Wednesday, August 8, 2012

SBI wants benchmark prime lending rate scrapped

Mumbai, August 7: Led by State Bank of India — the country’s largest lender — banks have asked the Reserve Bank of India to invoke the sunset clause on benchmark prime lending rate (BPLR), and has argued such a move will reduce interest rates for customers by 50-75 basis points as they will shift to base rate.

BPLR is the erstwhile benchmark rate for all loans, and was replaced by base rate in July 2010. While all new loans were disbursed using base rate as the reference, it was not made mandatory for old customers — who were given loans in the BPLR regime — to shift to base rate. When the base rate was introduced in 2010, even then bankers had demanded the end of the BPLR regime by invoking the sunset clause.

The demand for the sunset clause is being made again by banks at a time when the central bank is reviewing the loan pricing mechanism. A committee under RBI Deputy Governor Anand Sinha is looking into the issue of transparency in loan pricing and also studying the efficacy of base rate with respect to transmission of monetary policy.

Banks had aggressively hiked BPLR in the last two years, following 13 interest rate increases by RBI between March 2010 and October 2011. The move was also aimed at encouraging borrowers to shift to the base rate regime.

Rate Card

Bank                                  Base rate        BPLR (%)
State Bank of India             10.00            14.75
ICICI Bank                         9.75             17.50
HDFC Bank                        9.80             18.30
Punjab National Bank        10.50             14.00
Bank of Baroda                 10.50             14.00
Union Bank of India           10.50             15.00
Canara Bank                     10.50             14.75

Bankers said borrowers were given loans at sub-BPLR rates while in the base rate regime. But a spread was added to the base rate. Yet, effective lending rate under base rate is still 50-75 bps lower than that of the BPLR regime. They said only about 30 per cent of the borrowers are yet to shift to the base rate despite continuing to pay higher interest.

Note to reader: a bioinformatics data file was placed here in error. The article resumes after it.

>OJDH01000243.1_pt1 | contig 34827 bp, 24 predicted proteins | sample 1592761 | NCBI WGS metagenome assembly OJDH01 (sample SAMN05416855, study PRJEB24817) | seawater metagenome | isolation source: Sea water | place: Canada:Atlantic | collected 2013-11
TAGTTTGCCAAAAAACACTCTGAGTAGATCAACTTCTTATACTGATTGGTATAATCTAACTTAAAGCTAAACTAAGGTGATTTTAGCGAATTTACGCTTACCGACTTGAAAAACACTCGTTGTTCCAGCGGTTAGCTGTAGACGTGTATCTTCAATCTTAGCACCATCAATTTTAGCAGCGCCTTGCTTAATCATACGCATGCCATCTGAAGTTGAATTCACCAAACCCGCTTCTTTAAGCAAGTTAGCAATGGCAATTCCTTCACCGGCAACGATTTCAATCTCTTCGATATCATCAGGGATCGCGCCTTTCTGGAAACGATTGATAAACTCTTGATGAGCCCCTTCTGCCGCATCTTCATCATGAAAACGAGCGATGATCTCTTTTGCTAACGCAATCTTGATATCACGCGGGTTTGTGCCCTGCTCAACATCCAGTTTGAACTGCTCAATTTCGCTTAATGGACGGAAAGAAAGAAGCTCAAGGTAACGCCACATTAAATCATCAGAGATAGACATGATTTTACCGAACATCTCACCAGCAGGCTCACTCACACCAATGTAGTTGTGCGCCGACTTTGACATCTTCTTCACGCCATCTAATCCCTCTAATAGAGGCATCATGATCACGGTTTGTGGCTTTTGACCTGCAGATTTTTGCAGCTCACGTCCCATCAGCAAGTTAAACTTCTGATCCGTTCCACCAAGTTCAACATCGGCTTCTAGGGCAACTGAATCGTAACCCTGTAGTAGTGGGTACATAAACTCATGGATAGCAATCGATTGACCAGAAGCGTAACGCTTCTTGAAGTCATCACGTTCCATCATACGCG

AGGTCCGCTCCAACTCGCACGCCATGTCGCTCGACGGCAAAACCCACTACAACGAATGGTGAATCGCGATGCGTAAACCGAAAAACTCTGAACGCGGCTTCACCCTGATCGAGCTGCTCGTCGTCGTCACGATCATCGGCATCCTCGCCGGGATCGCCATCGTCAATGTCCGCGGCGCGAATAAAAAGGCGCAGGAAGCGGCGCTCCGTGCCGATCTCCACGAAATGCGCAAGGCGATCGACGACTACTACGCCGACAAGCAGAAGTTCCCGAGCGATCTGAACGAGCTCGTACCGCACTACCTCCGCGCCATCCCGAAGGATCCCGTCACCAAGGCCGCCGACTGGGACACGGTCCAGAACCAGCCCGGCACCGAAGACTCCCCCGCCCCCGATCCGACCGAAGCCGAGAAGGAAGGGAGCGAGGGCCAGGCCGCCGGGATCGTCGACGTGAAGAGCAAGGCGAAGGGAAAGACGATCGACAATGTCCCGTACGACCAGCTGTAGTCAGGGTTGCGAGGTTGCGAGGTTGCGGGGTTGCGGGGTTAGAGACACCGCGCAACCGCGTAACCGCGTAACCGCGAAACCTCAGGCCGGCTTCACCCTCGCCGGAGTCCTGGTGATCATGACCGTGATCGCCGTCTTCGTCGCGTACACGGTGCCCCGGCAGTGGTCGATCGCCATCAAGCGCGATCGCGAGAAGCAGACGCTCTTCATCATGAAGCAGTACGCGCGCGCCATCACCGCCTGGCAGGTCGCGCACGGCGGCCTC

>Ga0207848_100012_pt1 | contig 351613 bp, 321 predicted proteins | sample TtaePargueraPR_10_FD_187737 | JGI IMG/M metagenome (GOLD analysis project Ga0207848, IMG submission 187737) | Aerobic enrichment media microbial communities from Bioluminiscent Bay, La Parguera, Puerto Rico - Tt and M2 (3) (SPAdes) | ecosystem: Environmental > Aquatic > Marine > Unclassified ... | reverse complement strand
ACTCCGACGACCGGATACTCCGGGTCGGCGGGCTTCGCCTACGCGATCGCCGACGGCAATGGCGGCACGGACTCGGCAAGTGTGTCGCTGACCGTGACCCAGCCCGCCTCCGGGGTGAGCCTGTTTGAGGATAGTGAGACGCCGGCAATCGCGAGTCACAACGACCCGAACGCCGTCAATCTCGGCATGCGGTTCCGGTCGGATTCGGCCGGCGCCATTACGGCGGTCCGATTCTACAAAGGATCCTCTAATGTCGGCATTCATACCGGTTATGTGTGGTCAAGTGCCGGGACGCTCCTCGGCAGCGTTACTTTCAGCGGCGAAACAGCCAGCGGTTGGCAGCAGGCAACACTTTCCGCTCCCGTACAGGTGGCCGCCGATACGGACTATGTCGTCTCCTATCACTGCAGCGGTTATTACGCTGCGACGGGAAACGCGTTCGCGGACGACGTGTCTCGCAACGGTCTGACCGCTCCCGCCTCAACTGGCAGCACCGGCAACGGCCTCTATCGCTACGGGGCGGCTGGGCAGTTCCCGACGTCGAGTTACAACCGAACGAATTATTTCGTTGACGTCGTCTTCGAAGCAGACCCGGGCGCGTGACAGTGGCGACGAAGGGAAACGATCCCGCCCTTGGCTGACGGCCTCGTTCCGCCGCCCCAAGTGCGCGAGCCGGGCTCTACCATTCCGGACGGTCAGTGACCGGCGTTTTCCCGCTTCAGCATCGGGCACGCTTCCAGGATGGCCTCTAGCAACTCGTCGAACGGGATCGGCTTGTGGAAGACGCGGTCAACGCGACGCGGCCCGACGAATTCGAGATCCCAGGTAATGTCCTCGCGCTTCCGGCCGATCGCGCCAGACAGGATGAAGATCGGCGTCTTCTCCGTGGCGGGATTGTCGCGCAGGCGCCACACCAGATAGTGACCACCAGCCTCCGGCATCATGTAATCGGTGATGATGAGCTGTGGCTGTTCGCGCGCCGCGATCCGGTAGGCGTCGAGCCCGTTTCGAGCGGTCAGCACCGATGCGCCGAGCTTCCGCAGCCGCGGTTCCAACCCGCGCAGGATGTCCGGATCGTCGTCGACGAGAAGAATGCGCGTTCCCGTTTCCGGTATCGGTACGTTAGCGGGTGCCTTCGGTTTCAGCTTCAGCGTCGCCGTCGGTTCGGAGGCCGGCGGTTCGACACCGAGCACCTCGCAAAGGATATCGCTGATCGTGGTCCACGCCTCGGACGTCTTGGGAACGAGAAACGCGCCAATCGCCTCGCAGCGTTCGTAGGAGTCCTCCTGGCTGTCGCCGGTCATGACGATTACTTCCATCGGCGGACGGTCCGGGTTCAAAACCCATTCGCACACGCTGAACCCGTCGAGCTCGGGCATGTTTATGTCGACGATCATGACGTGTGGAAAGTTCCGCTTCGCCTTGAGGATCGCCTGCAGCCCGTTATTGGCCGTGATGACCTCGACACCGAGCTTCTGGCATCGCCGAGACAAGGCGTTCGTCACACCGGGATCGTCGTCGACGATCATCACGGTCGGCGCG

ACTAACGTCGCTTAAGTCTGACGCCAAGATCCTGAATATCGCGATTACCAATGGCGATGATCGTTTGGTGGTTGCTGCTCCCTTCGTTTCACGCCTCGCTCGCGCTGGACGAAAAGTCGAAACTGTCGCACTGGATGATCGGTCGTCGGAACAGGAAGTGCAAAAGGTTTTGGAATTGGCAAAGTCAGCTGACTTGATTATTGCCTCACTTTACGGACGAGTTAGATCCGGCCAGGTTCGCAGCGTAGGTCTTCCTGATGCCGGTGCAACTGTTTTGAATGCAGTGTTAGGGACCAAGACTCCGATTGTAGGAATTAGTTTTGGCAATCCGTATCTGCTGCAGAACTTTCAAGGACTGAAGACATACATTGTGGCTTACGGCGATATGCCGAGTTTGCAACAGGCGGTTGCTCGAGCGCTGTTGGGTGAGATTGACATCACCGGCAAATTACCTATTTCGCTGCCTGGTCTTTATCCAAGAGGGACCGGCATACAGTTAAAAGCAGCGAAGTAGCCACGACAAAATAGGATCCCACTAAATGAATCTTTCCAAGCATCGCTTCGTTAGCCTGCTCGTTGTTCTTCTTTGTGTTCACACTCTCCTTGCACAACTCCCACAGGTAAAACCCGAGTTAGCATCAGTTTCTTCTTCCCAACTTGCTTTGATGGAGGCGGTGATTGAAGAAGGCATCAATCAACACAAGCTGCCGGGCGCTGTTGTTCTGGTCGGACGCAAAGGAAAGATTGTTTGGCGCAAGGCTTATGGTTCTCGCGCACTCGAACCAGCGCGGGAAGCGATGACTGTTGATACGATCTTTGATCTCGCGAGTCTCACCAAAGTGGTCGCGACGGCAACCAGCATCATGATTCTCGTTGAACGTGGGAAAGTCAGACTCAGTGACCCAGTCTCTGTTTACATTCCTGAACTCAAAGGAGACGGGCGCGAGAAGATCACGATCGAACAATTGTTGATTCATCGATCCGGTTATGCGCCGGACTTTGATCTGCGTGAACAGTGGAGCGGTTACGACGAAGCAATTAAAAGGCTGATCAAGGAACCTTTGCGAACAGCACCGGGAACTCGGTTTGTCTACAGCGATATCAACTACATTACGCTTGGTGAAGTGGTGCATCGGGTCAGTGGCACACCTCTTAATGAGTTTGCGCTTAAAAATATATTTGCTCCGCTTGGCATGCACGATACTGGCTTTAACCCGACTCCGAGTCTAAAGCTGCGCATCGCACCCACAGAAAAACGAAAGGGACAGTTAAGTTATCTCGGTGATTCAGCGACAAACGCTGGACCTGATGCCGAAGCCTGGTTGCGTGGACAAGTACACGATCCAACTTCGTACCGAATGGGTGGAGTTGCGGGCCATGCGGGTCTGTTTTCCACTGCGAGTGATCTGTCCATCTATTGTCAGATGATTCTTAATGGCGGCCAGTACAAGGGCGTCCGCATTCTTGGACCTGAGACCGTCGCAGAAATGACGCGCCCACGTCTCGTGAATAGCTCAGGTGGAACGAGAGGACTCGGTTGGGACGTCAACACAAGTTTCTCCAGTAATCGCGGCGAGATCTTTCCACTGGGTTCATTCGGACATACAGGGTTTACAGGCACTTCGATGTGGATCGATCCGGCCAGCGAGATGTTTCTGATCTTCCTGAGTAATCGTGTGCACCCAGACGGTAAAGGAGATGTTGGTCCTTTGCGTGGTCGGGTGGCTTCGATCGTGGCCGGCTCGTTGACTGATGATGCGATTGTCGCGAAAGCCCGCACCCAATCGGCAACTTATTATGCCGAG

“There is an administrative cost in running the BPLR system,” said a banker who is involved with the discussion on this matter with the regulator. “SBI has written to the central bank to invoke the sunset clause for all banks, which will not only benefit the banks but also reduce the interest rate burden of the customers.”

SBI’s base rate is 10 per cent while its BPLR is at 14.75 per cent.

In 2010, banks had requested RBI to invoke the sunset clause. The regulator refused, citing legal complications as the banks had entered into a contract, which needs to be honoured, while giving a loan, and the customer cannot be forced to shift to base rate.

Banks have also asked RBI to allow them to review the base rate formula at least once in three years. When the base rate mechanism was introduced, RBI allowed banks to tweak the formula for one year. But the formula cannot be changed after one year.

During interactions with bankers, it was also noticed by the regulator that banks were using various indicator to capture its cost of funds. The committee reviewing the loan pricing suggested that marginal cost of funds could be a better indicator for cost of funds. However, the proposal has not found favour with banks having higher current account and savings account deposit (as a portion of total deposits), as increase in marginal cost will not reflect the overall cost increase of the bank.


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